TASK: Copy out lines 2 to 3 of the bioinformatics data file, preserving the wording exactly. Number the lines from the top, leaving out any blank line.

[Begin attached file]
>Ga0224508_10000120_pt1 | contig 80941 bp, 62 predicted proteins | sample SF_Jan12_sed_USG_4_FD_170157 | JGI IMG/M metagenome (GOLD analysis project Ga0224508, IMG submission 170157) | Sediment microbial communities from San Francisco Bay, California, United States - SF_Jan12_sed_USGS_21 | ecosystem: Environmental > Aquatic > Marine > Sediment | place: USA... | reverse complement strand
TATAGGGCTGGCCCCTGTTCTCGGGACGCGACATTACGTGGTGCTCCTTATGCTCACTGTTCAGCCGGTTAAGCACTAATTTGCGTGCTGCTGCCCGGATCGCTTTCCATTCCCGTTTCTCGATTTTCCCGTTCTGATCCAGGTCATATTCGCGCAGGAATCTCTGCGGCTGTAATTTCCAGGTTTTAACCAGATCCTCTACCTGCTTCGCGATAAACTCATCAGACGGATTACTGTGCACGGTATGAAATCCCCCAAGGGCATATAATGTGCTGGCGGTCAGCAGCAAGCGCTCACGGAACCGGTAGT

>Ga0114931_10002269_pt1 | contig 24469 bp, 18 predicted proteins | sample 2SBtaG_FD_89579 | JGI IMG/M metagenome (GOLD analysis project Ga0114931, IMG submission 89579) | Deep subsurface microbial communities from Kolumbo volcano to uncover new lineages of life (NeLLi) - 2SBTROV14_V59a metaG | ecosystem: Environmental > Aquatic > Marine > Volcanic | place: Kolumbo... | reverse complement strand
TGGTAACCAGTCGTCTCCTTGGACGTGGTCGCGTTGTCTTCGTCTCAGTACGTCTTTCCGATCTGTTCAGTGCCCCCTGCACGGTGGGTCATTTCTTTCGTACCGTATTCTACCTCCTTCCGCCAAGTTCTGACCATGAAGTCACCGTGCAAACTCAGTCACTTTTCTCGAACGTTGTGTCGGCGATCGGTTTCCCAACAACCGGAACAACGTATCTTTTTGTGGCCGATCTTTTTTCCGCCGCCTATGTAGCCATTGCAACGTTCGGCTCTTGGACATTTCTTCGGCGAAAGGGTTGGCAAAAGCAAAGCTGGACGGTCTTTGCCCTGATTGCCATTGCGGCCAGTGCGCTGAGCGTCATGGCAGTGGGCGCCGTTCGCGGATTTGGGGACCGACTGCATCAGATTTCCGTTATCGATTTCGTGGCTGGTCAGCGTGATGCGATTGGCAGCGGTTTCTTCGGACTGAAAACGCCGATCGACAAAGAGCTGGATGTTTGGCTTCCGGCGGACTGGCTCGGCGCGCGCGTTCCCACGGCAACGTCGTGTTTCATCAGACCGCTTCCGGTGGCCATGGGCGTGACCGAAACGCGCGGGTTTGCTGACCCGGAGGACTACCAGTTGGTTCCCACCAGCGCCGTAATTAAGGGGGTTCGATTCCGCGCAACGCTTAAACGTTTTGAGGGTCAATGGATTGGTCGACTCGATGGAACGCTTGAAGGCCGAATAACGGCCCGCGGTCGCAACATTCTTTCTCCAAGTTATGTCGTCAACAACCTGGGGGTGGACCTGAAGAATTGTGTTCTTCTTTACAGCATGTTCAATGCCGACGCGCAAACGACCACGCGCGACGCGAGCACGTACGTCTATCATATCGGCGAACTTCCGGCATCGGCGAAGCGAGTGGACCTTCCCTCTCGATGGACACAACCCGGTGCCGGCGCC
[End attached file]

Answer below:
TATAGGGCTGGCCCCTGTTCTCGGGACGCGACATTACGTGGTGCTCCTTATGCTCACTGTTCAGCCGGTTAAGCACTAATTTGCGTGCTGCTGCCCGGATCGCTTTCCATTCCCGTTTCTCGATTTTCCCGTTCTGATCCAGGTCATATTCGCGCAGGAATCTCTGCGGCTGTAATTTCCAGGTTTTAACCAGATCCTCTACCTGCTTCGCGATAAACTCATCAGACGGATTACTGTGCACGGTATGAAATCCCCCAAGGGCATATAATGTGCTGGCGGTCAGCAGCAAGCGCTCACGGAACCGGTAGT

>Ga0114931_10002269_pt1 | contig 24469 bp, 18 predicted proteins | sample 2SBtaG_FD_89579 | JGI IMG/M metagenome (GOLD analysis project Ga0114931, IMG submission 89579) | Deep subsurface microbial communities from Kolumbo volcano to uncover new lineages of life (NeLLi) - 2SBTROV14_V59a metaG | ecosystem: Environmental > Aquatic > Marine > Volcanic | place: Kolumbo... | reverse complement strand